One of my closest friends returned to India last year, heavily pregnant and hyper about finding the perfect maalish bai. Her family was particular about baby massage; after all they made the infant's bones stronger.
It came as a shock to my friend, her family and the bai (I am told) when the paediatrician asked them to avoid giving oil massage to the baby. My friend’s mother got on the phone with me, using some choice Marathi expletives for the young doctor who seemingly didn’t know the benefits of a maalish. What is wrong with all you young people, she fumed.
Having given oil massages to my own child, I reassured aunty that nothing untoward had happened to my baby back then and that she had quite enjoyed them. I couldn’t, however, confirm if the massages had contributed to her tree climbing bones. Sensing another argument, I reassured aunty that lack of proof was no reason to dump this routine as massages have numerous proven benefits.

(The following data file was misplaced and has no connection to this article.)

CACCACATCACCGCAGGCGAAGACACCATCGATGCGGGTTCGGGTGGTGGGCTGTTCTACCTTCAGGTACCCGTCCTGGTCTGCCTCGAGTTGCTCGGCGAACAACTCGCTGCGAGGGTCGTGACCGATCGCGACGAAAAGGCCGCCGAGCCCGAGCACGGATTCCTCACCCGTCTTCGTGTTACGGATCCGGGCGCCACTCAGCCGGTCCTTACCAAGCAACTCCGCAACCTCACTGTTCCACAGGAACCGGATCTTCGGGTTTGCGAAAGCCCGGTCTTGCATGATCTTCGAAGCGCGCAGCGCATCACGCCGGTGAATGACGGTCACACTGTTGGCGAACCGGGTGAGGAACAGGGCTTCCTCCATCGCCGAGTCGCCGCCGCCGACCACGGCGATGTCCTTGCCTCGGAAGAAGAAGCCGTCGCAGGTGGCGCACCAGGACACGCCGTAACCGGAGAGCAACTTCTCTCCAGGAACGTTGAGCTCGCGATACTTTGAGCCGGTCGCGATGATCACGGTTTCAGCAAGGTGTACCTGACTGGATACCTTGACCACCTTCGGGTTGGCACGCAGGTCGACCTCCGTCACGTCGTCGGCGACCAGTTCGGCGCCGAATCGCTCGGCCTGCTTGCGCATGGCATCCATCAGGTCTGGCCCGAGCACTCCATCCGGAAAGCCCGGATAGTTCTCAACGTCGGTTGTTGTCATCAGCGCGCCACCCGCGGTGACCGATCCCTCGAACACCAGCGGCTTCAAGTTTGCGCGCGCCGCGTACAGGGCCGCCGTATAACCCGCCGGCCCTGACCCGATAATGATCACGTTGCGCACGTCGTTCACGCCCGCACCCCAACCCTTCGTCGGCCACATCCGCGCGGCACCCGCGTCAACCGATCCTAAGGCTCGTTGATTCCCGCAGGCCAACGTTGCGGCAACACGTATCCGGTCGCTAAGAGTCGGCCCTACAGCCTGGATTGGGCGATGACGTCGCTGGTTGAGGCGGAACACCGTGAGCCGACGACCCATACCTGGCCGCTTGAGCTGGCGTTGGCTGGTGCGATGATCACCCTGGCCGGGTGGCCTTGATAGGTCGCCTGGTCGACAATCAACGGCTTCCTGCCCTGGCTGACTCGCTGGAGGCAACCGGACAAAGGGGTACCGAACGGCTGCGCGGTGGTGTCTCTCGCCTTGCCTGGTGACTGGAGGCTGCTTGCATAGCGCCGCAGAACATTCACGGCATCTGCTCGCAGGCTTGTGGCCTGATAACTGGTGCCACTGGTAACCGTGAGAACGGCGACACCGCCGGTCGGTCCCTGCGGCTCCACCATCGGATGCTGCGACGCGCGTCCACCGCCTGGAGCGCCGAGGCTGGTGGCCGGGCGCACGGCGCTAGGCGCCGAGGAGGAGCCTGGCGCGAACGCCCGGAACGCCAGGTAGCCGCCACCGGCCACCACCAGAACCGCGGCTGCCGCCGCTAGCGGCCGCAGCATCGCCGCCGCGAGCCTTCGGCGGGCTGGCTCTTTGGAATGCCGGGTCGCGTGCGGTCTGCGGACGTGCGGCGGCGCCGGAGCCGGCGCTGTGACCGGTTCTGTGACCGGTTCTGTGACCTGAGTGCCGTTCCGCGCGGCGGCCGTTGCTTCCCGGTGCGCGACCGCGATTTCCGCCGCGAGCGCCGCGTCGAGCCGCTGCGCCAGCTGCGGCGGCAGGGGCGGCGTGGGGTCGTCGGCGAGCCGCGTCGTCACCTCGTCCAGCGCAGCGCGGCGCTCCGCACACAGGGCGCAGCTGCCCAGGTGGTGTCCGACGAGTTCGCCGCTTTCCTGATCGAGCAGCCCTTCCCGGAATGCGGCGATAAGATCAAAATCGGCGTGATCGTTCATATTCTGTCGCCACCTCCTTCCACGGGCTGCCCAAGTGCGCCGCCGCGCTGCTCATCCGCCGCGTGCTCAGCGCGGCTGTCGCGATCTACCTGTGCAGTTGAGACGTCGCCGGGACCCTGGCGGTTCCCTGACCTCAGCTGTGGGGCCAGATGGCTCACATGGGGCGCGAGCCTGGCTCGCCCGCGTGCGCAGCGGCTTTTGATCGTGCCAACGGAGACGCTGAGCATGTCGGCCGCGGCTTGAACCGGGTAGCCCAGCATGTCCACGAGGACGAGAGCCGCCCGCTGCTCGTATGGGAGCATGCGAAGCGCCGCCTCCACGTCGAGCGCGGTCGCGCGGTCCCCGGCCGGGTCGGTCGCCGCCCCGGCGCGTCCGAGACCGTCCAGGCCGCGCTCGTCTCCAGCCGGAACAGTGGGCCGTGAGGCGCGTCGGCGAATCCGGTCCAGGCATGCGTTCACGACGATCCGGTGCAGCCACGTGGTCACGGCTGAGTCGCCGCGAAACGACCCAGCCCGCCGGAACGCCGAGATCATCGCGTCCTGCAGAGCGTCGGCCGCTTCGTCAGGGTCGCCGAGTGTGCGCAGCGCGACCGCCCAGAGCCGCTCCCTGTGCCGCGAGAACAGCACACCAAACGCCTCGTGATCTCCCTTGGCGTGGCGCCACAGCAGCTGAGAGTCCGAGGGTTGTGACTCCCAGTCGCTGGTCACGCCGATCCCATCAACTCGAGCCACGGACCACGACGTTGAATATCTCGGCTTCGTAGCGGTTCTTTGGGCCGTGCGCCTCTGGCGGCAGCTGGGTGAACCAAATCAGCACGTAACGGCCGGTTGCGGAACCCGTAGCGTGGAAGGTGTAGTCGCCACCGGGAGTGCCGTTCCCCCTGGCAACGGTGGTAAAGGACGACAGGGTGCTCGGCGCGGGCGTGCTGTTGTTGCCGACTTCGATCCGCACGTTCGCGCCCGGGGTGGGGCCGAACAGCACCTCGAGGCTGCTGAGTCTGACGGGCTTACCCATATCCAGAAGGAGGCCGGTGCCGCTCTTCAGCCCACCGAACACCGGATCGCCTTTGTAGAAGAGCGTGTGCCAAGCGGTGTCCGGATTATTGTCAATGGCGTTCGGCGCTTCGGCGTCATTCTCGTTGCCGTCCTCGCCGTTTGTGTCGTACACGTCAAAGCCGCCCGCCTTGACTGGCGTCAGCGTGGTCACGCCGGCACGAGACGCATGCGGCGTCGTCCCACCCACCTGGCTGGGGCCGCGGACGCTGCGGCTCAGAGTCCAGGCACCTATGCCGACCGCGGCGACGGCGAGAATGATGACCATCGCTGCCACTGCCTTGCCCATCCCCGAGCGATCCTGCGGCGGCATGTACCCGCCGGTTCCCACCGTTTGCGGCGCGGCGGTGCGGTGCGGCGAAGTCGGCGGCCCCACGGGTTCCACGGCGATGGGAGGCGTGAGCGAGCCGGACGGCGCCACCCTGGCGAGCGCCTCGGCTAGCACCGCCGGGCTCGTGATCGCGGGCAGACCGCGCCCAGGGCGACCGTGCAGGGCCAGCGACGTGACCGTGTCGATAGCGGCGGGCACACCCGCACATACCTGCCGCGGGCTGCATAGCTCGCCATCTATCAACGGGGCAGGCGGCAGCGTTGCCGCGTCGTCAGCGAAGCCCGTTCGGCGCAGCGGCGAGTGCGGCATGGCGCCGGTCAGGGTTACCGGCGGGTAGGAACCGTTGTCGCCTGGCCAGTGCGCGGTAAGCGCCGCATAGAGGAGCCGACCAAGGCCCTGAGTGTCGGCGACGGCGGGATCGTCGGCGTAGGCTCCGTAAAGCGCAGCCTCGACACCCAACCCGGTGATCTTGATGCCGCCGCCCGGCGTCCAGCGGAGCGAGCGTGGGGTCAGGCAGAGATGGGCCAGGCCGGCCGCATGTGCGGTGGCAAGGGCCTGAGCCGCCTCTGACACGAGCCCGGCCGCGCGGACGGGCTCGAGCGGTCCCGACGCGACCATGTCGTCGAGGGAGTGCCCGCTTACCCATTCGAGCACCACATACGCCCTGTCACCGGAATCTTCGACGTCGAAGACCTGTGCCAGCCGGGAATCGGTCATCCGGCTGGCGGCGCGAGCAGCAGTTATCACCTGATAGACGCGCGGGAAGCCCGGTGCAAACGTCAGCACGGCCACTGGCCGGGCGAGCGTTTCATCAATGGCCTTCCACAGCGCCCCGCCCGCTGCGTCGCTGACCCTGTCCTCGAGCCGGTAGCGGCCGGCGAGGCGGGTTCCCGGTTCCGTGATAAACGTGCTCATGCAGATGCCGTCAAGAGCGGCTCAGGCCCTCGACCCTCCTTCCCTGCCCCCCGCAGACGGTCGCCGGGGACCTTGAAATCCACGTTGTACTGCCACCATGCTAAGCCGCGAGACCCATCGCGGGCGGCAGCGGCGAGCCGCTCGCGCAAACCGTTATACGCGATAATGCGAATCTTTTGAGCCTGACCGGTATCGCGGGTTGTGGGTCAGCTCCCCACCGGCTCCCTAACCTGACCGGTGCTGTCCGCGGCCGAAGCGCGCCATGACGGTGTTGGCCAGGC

The time spent massaging helps babies register their mother’s touch, relish it and calm under it. Massage also helps in regulating blood circulation and exfoliating dead skin. In a study conducted by the Touch Research Institute at the University of Miami School of Medicine, a 47 per cent weight gain per day was observed in premature babies who were massaged. Pre-bedtime massage was also proven more effective than rocking at helping a baby sleep.
Tips for massage:
If it is a pre-bath massage, try to complete the massage outside the bathroom, which can be damp or cold for the baby.
Remember skin is porous. What goes in will come out, if not all of it. So don’t overdo it!
If oil is not washed off properly, it can clog pores and lead to accumulation of dead skin cells.
If your child’s skin is extremely dry, repeated strokes can cause a rash; dabbing the skin with medically approved moisturisers is better.